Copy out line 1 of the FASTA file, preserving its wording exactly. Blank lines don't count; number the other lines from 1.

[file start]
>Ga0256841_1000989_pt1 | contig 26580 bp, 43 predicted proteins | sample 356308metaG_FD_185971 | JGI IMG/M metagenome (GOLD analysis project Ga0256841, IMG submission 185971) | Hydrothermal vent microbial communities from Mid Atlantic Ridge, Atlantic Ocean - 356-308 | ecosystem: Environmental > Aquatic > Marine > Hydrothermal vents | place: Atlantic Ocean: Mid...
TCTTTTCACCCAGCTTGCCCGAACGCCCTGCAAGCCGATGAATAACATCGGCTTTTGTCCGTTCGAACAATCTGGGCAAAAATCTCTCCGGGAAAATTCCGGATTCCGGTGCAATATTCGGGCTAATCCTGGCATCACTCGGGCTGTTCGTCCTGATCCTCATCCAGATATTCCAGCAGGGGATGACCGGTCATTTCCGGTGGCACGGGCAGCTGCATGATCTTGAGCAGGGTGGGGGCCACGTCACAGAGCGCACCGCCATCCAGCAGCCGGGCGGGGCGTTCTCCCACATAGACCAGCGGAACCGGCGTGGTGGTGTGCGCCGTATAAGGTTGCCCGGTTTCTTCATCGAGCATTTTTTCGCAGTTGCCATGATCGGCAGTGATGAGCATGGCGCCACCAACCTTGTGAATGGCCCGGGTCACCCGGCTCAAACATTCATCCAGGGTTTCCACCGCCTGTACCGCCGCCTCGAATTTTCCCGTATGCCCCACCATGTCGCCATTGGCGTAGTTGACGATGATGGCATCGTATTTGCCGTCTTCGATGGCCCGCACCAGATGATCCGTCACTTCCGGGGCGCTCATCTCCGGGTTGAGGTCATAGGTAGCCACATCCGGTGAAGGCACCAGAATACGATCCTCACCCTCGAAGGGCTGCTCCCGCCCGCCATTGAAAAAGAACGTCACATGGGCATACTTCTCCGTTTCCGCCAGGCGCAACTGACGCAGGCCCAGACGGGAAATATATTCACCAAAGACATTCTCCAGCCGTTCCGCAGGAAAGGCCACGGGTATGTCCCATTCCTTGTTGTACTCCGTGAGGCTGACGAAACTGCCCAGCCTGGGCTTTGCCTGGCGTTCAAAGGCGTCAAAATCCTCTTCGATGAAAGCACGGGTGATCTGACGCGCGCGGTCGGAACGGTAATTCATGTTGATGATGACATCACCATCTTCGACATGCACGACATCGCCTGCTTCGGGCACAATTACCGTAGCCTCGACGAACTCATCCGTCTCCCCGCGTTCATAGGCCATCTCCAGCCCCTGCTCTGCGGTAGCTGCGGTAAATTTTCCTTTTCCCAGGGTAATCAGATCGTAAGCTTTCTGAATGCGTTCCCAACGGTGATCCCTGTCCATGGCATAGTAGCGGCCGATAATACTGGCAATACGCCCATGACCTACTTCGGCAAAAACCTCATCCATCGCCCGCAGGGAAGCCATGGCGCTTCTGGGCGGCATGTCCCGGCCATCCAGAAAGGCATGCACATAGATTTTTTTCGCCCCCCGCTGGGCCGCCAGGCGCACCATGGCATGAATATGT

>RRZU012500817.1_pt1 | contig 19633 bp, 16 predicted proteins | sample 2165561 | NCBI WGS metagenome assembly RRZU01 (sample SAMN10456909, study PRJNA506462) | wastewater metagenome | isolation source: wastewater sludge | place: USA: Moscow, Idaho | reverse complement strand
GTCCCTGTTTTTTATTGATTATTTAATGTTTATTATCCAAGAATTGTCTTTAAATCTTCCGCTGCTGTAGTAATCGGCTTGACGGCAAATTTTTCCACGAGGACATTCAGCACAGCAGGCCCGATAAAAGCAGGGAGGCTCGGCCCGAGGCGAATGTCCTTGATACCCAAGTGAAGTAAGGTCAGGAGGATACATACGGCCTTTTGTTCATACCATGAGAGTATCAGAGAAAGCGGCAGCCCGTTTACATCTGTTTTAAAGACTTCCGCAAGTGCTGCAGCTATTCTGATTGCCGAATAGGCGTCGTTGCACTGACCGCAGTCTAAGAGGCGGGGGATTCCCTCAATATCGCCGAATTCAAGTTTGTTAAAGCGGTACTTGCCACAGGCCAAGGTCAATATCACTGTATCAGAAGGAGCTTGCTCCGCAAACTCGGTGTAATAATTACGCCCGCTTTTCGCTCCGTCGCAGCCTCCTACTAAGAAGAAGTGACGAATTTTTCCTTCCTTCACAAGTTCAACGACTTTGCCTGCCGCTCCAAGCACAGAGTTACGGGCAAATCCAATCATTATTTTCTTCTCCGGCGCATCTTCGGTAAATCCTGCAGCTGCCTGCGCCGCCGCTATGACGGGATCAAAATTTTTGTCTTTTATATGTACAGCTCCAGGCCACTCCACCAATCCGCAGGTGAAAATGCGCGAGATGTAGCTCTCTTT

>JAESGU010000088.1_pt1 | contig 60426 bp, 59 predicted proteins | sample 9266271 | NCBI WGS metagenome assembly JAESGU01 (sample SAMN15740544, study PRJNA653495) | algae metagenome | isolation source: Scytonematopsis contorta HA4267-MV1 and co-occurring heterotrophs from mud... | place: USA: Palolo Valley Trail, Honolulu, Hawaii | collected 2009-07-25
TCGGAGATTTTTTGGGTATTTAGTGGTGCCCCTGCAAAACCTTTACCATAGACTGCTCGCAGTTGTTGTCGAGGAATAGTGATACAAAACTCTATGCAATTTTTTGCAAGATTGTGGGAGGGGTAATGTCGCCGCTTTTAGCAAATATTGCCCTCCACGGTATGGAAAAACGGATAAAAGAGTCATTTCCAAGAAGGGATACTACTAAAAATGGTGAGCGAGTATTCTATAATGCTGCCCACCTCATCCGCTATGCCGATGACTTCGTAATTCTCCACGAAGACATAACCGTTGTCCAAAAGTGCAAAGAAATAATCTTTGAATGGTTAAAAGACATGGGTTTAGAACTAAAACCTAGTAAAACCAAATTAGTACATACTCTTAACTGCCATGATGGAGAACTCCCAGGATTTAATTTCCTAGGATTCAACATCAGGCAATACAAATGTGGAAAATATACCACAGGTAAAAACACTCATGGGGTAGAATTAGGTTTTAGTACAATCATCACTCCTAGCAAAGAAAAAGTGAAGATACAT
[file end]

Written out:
>Ga0256841_1000989_pt1 | contig 26580 bp, 43 predicted proteins | sample 356308metaG_FD_185971 | JGI IMG/M metagenome (GOLD analysis project Ga0256841, IMG submission 185971) | Hydrothermal vent microbial communities from Mid Atlantic Ridge, Atlantic Ocean - 356-308 | ecosystem: Environmental > Aquatic > Marine > Hydrothermal vents | place: Atlantic Ocean: Mid...